Both groups include a solemn testimony that they did actually see the golden plates that the record was inscribed upon. The first group (three men) was shown them by an angel, but they do not claim to have touched them, while the second (eight men) was shown them by Joseph Smith, and was allowed to handle them. So those eight and three, plus Joseph Smith himself, makes a total of twelve who physically witnessed the original record.

Because of the strength of these testimonies, it was common, back when the men in question were still alive, to make claims that they had denied or recanted their testimonies in some way, as a way to attempt to undermine the authenticity of the Book of Mormon. The linked Wikipedia article contains a few such claims attributed to Martin Harris, one of the Three Witnesses, but it also gives his claim that "No man heard me in any way deny the truth of the Book of Mormon [or] the administration of the angel that showed me the plates."

A discussion of this apparent discrepancy can be found at the FAIR wiki, which assumes that Harris did actually say what was attributed to him. A simpler explanation, of course, would be deliberate incorrect attribution. Fact checking is hard enough even today with the Internet at our fingertips; in the mid 19th century, such a task was exponentially more difficult, which made it much easier for dishonest people to employ flat-out falsehoods in many different causes.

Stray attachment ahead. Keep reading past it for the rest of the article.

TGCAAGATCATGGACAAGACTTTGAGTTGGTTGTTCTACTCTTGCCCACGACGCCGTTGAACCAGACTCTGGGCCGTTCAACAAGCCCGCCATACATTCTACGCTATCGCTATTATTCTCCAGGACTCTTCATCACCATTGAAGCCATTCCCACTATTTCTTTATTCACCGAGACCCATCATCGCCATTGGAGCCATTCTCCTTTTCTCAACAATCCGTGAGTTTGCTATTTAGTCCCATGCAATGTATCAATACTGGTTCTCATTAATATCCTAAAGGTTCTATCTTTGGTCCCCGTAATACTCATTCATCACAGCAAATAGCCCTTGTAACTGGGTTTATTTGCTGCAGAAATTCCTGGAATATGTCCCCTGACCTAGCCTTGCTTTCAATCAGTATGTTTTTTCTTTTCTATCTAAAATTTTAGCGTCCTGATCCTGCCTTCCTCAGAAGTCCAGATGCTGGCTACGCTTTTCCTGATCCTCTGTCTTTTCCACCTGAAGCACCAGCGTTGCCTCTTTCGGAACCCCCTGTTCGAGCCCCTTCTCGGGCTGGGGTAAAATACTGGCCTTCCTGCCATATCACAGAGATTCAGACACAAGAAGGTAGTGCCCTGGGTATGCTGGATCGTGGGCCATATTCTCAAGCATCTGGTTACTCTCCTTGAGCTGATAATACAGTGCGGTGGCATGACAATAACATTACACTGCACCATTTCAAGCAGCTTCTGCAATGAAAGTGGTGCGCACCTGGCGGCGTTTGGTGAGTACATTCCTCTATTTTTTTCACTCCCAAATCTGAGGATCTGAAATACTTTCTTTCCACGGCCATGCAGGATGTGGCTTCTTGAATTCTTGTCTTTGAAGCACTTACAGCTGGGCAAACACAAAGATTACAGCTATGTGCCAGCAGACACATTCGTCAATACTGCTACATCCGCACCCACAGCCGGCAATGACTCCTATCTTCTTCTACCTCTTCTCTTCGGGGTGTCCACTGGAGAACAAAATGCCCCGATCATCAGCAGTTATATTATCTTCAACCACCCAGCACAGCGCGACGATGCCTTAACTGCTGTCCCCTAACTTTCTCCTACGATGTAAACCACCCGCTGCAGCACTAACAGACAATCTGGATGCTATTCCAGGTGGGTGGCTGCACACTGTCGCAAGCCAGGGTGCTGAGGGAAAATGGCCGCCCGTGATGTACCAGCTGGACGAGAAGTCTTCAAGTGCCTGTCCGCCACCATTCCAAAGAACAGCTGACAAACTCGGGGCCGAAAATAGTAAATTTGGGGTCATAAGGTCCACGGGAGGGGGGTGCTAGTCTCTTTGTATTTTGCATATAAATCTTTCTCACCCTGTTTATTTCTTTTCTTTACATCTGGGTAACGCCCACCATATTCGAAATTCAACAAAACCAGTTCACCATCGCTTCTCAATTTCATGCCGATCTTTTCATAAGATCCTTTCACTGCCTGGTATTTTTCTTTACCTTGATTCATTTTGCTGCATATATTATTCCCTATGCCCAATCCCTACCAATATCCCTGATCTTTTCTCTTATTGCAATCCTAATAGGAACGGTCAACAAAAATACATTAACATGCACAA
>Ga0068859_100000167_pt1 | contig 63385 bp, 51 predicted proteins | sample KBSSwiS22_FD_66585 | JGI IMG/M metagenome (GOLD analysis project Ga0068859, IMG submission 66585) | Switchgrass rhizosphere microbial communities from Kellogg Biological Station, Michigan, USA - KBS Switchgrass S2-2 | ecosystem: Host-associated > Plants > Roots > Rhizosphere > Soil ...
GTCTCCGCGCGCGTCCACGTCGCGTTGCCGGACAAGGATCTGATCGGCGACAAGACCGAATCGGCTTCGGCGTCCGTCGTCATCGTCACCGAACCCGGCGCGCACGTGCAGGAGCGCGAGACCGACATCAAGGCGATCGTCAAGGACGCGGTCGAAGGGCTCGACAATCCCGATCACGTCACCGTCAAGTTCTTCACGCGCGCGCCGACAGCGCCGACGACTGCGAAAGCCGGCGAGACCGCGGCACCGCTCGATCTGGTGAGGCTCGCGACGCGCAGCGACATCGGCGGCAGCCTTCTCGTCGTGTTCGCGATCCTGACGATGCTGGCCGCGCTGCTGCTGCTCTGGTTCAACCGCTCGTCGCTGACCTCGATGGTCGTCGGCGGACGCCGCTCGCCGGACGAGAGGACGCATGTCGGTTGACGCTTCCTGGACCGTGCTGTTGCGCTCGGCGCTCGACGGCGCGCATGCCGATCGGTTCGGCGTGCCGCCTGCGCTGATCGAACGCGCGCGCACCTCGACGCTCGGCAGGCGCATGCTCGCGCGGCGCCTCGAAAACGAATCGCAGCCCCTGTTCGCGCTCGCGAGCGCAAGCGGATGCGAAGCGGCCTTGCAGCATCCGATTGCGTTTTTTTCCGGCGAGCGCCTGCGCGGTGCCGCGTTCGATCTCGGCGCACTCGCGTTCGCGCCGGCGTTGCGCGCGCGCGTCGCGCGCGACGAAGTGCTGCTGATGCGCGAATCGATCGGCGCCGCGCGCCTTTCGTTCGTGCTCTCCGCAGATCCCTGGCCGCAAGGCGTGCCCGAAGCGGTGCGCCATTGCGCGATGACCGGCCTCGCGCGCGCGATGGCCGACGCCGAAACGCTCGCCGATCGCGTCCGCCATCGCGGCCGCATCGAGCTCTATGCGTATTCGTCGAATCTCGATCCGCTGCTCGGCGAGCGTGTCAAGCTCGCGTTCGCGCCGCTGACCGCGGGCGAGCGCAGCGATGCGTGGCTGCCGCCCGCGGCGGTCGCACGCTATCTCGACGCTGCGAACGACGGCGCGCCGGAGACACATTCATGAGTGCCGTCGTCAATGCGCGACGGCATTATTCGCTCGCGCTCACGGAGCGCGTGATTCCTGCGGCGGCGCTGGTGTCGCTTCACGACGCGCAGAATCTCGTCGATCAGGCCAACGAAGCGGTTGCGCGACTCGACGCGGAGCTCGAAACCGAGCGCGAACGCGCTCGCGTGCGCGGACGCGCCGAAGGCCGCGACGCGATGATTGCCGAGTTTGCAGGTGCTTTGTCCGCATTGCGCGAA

In any case, the last word on the subject should be Martin Harris's literal last words. On his deathbed, he once again reaffirmed that:

The Book of Mormon is no fake. I know what I know. I have seen what I have seen and I have heard what I have heard. I have seen the gold plates from which the Book of Mormon is written. An angel appeared to me and others and testified to the truthfulness of the record, and had I been willing to have perjured myself and sworn falsely to the testimony I now bear I could have been a rich man, but I could not have testified other than I have done and am now doing for these things are true.

The other two of the Three Witnesses both gave similar reaffirmations on their own deathbeds.

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It should also be noted that several of the witnesses were also excommunicated from the early LDS church. –  James Shewey Oct 14 at 22:47
    
@user3127174: This is true. Due to various reasons, several of the witnesses did leave the church. Some came back, others did not. But even then, these men who had every incentive to expose Joseph Smith as a fraud--and the ones who would be the most capable of doing so, as the reputation of the Book of Mormon was bound up to a great degree with the solemn testimony that they had given--never did so, and went to great lengths to set the record straight when it was claimed that they did. –  Mason Wheeler Oct 14 at 22:59
    
Really this fact could offer motivation either way. One could say that they were excommunicated partially because of their recantations while it could also be argued that they recanted when they truly had seen the plates out of spite for being excommunicated. –  James Shewey Oct 14 at 23:38